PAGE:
Transamerica re-establishes reputation after 'dark' period

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To the extent that Transamerica Insurance & Investment Group is known to the general public, it's for the dramatic Transamerica Pyramid, its soaring former corporate headquarters in San Francisco. Now, two years into a reputation rebuilding program, Transamerica, now in Los Angeles, is hoping to make the financial products and services company known for more than striking architecture.

The company is doing this via a renewed commitment to targeted advertising and PR, measuring its success with reputation analytics reports. The company hopes to measure its progress in re-establishing itself, following its 1999 acquisition by international conglomerate Aegon, as a key provider of insurance products and annuities.

"When Aegon acquired us, they knew they had a well-known brand, but it took a little while to figure out what to do with that," said Bill Tate, senior VP-CMO at Transamerica. "During all of this, we didn't do a lot of brand-building, and now it's sort of like starting all over again."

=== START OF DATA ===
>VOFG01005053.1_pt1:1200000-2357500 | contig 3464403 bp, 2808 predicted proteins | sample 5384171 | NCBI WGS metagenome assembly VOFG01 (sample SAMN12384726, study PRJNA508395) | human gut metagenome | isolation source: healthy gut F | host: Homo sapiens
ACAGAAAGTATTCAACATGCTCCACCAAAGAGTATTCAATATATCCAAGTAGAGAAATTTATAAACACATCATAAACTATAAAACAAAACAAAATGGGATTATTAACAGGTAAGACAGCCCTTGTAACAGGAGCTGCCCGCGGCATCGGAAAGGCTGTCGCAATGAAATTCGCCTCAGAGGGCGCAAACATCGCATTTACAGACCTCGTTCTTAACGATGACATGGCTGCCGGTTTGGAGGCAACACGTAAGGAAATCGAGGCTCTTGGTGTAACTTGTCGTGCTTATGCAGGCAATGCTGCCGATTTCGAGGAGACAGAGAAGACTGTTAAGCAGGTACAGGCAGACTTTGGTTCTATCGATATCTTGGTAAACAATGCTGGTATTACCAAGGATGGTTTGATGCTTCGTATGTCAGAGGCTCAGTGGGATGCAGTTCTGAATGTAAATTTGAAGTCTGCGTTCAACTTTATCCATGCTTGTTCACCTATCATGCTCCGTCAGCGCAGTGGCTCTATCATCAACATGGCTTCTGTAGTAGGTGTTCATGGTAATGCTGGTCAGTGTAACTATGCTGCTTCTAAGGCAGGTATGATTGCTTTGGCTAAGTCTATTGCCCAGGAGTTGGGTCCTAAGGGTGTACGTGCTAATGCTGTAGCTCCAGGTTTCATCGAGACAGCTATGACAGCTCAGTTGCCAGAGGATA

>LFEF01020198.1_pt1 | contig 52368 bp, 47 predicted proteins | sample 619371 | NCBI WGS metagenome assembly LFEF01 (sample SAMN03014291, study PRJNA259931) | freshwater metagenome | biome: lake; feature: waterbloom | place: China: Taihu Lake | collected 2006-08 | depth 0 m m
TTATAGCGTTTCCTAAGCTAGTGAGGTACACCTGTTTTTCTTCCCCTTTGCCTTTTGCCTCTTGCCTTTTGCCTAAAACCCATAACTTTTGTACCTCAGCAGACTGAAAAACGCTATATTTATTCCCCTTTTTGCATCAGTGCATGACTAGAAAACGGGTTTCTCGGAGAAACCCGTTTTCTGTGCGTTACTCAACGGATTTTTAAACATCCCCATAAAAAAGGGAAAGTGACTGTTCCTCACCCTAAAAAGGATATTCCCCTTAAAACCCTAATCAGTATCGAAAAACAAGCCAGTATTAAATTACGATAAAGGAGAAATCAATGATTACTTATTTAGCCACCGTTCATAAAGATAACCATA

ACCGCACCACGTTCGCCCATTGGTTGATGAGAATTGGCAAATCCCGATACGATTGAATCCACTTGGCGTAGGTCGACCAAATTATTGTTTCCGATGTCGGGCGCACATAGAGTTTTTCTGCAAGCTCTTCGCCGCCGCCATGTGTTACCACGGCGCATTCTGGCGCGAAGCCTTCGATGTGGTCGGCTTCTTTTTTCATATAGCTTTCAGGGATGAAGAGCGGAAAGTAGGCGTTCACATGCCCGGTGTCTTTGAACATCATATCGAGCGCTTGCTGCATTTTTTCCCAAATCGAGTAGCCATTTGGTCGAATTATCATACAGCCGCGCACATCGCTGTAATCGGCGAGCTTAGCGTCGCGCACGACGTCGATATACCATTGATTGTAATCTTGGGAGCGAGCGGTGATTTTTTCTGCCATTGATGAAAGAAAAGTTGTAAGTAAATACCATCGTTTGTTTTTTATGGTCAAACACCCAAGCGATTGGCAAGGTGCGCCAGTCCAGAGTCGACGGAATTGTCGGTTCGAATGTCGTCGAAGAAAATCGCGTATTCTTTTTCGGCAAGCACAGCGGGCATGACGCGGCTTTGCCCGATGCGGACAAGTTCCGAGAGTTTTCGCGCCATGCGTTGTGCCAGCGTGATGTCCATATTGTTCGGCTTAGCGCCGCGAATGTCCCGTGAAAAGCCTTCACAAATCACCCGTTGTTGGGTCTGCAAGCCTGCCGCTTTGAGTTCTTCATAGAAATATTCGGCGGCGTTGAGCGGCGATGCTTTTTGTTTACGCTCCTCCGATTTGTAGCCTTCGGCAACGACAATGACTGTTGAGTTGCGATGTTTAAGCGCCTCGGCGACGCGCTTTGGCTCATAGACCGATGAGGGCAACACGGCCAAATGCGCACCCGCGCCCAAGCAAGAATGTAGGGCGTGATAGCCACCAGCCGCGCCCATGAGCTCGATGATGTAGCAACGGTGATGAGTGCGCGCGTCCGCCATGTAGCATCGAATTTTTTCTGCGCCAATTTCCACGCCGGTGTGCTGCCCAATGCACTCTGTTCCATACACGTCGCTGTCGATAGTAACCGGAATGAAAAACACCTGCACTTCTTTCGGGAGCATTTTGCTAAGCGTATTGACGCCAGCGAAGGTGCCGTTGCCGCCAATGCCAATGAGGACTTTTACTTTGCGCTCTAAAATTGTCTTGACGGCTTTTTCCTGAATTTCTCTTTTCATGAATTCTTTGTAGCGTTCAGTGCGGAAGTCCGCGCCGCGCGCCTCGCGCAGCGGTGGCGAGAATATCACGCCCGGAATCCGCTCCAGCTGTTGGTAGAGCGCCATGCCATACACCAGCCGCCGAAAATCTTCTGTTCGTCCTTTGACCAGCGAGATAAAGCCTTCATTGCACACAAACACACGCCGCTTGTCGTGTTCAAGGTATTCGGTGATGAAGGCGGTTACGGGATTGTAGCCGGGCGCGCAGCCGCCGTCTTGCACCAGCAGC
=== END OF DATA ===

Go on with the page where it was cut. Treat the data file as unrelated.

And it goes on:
Tate estimated that in the approximately six-year dark period of zero reputation and brand building, Transamerica lost one-third of its brand power, a gauge of awareness and favorability measured by CoreBrand.

"This absolutely impacted our bottom line," Tate said. "In today's rapidly evolving financial landscape, it's essential to be relevant in the eyes of your customers." For Transamerica, while consumers are important in ultimately choosing particular financial products, Tate said, its marketing model is strongly b-to-b, with an outreach to its distributor network of recommenders, such as banks, brokerages and independent agents.

The company's plan, begun two years ago, was to recapture brand strength within three years. Its tools of choice have been advertising—including print, broadcast and some billboards in airports—backed up by public relations efforts. Trade publication positioning emphasizes such brand attributes as innovation and financial strength to Transamerica's b-to-b recommenders.

The company receives an annual brand-strength report in the spring from CoreBrand, with other periodic analyses serving as quality checks.

Since the program isn't yet completed, Tate avoided talk of any bottom-line impact. And he added, "There are certain campaigns you can absolutely measure, such as direct marketing or consumer goods, where a dollar of marketing is measured by what comes out the other end. In financial services, there are many contributing factors that go into a buying decision.

"But one way to show progress is how we rank against our main competitors, year by year, from where we were in the past and where we think we should be. We've been pleased that we're gotten good traction and growth, and I can honestly say we're a little ahead of schedule in recapturing brand strength."

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